Latitude / Longitude:
5,938 ft (1,810 m)
Mountain (MST) (UTC-7)
Bingham Canyon was a city formerly located in southwestern Salt Lake County, Utah, United States, in a narrow canyon on the eastern face of the Oquirrh Mountains. The Bingham Canyon area boomed during the first years of the twentieth century, as rich copper deposits in the canyon began to be developed, and at its peak the city had approximately 15,000 residents.
The geographic feature known as Bingham Canyon received its name from the location’s two first settlers, the brothers Thomas and Sanford Bingham, who arrived in the canyon in 1848. Initially, the area was utilized for livestock grazing and logging, but the region’s economic focus changed with the 1863 discovery of rich gold and silver ore bodies in the canyon. Mining activity in Bingham Canyon boomed after the Bingham Canyon and Camp Floyd Rail Road completed a line to the canyon in 1873, and as the region grew the focus shifted to the high-quality copper ores in the district. As the mines grew, the town of Bingham also expanded, spreading along the narrow and steep canyon floor below the mines.
The success of the local mines eventually proved to be the town’s undoing, however: by the mid-twentieth century the huge open-pit Bingham Canyon Mine began encroaching on the community, and by the late twentieth century the Bingham townsite had been devoured by the mine. No trace of the former town remains today.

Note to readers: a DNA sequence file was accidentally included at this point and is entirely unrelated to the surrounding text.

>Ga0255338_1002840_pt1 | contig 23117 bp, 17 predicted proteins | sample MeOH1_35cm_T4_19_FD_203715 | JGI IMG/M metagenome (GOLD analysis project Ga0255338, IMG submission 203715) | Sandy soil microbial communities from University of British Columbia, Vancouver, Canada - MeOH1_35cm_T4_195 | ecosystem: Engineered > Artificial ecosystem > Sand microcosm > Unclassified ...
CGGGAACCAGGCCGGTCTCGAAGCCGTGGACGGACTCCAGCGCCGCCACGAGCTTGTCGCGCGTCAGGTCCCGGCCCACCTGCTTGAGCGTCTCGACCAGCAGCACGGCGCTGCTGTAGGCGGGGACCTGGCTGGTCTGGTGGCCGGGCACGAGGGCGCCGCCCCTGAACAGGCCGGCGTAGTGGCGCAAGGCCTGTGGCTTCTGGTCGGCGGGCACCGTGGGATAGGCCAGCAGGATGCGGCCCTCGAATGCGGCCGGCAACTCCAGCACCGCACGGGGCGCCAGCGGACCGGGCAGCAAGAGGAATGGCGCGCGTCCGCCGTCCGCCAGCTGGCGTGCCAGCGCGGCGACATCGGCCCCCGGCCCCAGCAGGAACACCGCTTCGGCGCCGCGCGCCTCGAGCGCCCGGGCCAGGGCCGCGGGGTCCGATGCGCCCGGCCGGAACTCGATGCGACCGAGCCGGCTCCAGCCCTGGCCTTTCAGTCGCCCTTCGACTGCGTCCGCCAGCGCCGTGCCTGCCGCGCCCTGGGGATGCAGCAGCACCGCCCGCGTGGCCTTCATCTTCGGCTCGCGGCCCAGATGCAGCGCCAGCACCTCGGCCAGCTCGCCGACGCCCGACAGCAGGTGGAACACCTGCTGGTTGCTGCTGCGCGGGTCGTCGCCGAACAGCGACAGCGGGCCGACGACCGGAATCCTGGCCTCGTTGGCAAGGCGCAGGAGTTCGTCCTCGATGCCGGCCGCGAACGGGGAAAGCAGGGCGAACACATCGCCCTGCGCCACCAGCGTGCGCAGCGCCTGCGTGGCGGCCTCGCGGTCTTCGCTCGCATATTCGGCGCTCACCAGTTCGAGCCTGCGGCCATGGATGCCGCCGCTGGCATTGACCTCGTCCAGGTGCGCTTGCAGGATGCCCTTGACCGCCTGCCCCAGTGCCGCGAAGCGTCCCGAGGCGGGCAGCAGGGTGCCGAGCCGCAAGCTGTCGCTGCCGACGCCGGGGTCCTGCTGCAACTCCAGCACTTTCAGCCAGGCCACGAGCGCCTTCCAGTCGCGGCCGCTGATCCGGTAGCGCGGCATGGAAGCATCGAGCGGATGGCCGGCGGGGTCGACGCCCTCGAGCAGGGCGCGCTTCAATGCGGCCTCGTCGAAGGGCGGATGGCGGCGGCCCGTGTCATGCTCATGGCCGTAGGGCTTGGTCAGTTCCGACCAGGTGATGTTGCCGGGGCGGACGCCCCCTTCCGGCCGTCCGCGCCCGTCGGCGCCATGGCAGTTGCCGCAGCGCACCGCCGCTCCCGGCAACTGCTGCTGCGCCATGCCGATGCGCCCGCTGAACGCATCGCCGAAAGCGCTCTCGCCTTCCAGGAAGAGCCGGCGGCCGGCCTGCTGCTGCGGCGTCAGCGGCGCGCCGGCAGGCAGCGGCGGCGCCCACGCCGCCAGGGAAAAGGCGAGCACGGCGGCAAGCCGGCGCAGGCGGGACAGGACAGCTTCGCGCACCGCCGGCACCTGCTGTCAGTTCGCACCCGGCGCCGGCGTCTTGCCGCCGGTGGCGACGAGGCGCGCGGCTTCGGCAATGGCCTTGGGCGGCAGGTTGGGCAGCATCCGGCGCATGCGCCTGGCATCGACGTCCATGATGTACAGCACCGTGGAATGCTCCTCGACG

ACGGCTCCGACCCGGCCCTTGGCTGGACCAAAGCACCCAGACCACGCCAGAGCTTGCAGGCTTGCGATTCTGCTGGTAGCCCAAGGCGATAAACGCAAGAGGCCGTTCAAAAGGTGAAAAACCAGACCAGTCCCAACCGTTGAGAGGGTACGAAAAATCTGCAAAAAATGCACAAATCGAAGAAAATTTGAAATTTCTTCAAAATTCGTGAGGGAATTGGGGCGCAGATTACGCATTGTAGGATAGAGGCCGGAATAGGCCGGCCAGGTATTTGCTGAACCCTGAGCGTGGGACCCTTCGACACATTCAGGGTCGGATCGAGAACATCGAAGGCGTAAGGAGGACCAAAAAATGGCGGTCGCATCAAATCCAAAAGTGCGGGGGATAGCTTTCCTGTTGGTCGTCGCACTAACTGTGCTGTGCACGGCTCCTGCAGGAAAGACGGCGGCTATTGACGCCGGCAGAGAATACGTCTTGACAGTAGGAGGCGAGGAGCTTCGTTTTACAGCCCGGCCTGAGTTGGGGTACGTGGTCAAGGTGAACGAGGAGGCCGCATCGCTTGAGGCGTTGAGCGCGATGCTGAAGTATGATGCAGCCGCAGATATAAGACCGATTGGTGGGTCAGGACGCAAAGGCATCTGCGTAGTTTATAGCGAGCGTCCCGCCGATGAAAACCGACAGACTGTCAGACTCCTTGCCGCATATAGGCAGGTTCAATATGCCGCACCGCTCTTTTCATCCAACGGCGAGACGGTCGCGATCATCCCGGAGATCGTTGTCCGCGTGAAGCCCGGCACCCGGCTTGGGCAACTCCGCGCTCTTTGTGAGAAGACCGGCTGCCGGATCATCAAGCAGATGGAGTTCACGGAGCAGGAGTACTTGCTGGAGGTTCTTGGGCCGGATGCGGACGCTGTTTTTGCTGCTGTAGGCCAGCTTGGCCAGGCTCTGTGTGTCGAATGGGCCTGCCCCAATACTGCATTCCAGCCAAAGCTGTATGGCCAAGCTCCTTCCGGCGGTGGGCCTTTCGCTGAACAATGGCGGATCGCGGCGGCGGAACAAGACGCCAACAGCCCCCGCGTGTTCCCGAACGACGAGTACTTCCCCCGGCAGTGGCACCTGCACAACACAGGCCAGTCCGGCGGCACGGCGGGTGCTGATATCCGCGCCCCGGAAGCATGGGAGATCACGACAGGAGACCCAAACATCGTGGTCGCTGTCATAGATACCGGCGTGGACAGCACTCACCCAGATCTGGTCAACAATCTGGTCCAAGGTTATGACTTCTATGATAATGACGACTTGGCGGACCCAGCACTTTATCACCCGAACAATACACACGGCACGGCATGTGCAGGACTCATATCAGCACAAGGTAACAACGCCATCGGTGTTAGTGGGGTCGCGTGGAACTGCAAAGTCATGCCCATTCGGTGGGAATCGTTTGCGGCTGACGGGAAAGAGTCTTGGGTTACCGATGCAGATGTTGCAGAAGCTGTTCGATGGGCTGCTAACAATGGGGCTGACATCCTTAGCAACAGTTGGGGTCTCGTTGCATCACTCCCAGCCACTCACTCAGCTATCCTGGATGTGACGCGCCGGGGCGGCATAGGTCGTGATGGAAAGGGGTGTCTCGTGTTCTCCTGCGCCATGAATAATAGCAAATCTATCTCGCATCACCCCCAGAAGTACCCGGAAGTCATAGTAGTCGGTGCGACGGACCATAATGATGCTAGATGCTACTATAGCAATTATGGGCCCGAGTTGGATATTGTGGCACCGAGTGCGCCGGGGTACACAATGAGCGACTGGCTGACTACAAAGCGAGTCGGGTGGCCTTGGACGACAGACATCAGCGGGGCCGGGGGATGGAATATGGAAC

By the 1930s it was becoming apparent that the most significant threat to the town of Bingham was the mine itself, whose ever-expanding open pit began encroaching on lands formerly occupied by miners’ neighborhoods. The mine continued to eat away at Bingham throughout the middle years of the twentieth century, and by 1971 little of the town remained. That November, Bingham Canyon’s 31 remaining residents voted 11–2 to disincorporate the town, and the last buildings at Bingham were razed in 1972. Today, most of the land once occupied by Bingham has been consumed by the Bingham Canyon Mine.